Samsung Halts Investments, M&As after Arrest of Heir Apparent
SEOUL, April 16 (Yonhap) -- Samsung Electronics Co., the world's largest smartphone manufacturer, has effectively halted all mergers and acquisitions (M&A) and new investments after the arrest of its de facto leader, industry sources said Sunday.
The lack of effort to expand its business reach and allocate resources in a timely manner could affect the company's ability to respond effectively to change going forward that could hurt the company's overall competitiveness, the observers said.
The lack of business investments is particularly noteworthy since the tech giant may have achieved the second-highest operating profit in the first quarter of this year on strong demand for memory chips.
Operating profit is estimated at 9.9 trillion won (US$8.6 billion) in the January-March period, compared with 6.68 trillion won posted a year earlier, the tech giant said in its regulatory filing last week. If the number is reached, it will be the second-highest quarterly gains for the company.
Samsung's vice chairman Lee Jae-young has been in jail for about two months after being implicated in a massive corruption scandal that led to Park Geun-hye being removed from the presidency. The former president has also been detained on corruption charges, along with her close friend Choi Soon-sil, who is accused of having peddled influence for personal gains.
Lee has been "running" Samsung Electronics and other affiliates in Samsung Group, South Korea's No. 1 family run conglomerate, known as chaebol here, for the last three years after his father has been hospitalized after suffering a heart attack.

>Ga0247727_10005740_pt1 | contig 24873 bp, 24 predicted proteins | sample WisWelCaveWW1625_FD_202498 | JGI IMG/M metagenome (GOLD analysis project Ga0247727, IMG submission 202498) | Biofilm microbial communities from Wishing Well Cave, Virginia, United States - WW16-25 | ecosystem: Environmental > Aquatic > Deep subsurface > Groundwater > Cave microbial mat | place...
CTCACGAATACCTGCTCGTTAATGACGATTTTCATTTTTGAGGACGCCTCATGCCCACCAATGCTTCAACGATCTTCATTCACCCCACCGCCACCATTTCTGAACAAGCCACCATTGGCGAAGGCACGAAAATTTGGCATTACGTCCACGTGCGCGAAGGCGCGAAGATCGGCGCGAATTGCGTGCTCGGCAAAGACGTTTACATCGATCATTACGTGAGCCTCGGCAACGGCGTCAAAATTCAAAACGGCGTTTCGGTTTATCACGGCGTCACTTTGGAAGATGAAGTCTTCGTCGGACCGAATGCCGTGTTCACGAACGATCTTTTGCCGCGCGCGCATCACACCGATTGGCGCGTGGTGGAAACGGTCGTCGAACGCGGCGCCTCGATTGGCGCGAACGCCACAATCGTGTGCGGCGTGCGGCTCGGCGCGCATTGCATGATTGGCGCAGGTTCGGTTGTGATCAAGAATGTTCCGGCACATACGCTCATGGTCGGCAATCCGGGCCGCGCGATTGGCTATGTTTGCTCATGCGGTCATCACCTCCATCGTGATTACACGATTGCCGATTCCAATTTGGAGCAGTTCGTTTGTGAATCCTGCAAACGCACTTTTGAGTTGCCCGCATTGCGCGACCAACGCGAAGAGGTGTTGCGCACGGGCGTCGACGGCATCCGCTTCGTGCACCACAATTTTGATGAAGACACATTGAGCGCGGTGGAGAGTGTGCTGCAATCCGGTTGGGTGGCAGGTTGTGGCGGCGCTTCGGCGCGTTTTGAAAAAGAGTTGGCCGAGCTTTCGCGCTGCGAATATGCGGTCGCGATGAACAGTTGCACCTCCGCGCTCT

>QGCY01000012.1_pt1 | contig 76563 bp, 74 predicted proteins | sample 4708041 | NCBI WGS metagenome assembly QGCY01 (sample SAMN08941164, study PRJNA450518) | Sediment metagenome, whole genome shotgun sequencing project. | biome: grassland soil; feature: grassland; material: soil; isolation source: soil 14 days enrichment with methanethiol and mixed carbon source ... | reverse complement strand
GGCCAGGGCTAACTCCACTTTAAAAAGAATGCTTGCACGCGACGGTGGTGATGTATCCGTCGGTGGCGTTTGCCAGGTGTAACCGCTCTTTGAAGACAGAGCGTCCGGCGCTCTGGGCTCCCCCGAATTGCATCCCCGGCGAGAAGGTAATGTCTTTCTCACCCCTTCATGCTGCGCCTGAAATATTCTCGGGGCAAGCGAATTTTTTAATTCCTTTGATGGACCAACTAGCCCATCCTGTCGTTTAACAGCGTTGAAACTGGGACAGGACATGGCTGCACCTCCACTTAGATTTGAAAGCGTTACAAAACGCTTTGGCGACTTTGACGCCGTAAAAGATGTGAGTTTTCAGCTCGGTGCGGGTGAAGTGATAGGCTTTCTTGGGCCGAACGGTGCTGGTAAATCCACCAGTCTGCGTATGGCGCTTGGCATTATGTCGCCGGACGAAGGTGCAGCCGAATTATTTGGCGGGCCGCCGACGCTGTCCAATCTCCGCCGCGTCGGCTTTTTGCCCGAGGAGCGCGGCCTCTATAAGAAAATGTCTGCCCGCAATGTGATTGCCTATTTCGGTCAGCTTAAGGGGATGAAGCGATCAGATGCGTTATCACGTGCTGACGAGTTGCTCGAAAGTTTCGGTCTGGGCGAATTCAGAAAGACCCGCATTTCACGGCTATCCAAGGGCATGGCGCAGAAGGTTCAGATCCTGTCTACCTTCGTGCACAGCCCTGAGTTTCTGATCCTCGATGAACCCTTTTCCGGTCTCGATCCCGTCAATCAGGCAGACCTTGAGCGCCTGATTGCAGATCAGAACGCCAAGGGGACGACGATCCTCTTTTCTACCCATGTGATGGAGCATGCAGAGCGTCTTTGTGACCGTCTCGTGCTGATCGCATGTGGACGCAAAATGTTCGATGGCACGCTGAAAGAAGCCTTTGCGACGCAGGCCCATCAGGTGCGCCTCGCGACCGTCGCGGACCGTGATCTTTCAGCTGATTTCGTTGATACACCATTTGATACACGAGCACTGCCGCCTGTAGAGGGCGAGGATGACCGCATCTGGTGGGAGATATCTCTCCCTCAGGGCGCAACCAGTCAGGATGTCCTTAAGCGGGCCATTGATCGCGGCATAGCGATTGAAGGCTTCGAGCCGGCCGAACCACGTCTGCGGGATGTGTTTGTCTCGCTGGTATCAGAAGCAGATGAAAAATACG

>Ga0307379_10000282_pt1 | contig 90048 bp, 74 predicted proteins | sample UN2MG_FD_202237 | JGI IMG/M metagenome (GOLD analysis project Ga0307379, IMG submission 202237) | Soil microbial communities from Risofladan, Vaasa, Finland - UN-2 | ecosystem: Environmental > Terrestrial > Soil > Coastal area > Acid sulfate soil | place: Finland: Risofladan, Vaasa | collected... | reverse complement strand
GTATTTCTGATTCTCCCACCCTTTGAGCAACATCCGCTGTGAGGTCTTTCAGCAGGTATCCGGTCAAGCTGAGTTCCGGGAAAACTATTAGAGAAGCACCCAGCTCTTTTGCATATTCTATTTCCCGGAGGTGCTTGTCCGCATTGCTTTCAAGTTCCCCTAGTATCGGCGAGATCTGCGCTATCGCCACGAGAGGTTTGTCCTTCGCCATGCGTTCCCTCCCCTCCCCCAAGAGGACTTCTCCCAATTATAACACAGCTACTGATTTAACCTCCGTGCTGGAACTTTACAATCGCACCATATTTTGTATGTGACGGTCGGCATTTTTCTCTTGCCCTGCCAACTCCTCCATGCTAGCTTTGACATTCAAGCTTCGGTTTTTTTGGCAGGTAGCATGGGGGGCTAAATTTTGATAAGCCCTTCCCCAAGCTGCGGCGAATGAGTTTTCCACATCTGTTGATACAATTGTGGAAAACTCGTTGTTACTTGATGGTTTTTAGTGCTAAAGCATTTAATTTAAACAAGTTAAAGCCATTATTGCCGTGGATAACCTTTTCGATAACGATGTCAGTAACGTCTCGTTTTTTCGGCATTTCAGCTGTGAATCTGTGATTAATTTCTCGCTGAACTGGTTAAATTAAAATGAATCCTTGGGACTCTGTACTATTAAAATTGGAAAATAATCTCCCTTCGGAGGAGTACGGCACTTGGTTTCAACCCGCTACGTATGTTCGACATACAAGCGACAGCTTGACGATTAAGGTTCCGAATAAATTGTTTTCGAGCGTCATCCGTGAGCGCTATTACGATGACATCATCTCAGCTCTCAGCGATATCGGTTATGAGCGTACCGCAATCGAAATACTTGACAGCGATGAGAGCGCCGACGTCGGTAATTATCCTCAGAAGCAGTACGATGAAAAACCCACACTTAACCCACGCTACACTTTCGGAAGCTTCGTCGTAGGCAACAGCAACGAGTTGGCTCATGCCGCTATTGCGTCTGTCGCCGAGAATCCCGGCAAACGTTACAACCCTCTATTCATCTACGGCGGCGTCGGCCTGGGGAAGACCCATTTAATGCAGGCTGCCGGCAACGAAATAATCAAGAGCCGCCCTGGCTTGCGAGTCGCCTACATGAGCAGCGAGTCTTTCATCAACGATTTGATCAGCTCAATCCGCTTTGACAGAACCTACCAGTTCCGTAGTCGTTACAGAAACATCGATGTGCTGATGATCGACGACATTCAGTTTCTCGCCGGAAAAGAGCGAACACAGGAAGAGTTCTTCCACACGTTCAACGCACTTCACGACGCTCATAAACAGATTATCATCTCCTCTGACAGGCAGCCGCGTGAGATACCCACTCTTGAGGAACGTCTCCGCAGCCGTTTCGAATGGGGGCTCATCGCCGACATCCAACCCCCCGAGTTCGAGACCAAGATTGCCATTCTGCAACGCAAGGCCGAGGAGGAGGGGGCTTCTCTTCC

Samsung under the junior Lee has engaged in numerous M&As and takeovers since May 2014, with the purchase of U.S. audio and automotive electronics firm Harman International Industries Inc. for a record 9 trillion won in November of last year getting considerable news coverage.
Besides stopping all takeovers, Samsung has put the brakes on switching the chaebol into a holding-company arrangement that is more transparent and accountable to shareholders.
Other changes seen from the outside include the conglomerate discontinuing the weekly meeting of affiliate CEOs that was held every Wednesday, while the "control tower" of the conglomerate that was in charge of future planning has been disbanded since the scandal.
Insiders said that inability to make key decisions may be a natural development because in the past all such processes went through the vice chairman.
On the other hand, while some Samsung operations have experienced some confusion, corporate watchers said there are positive signs that things are settling down.
"The conglomerate seems to be more inclined toward outsourcing parts and components instead of trying to keep everything in-house, which was the practice in the past," said one source, who declined to be identified.
Others said that while there is uncertainty with no orders coming down from the group as a whole, individual affiliates are slowing moving forward by vitalizing their respective boards to make critical decisions in the everyday running of their businesses.'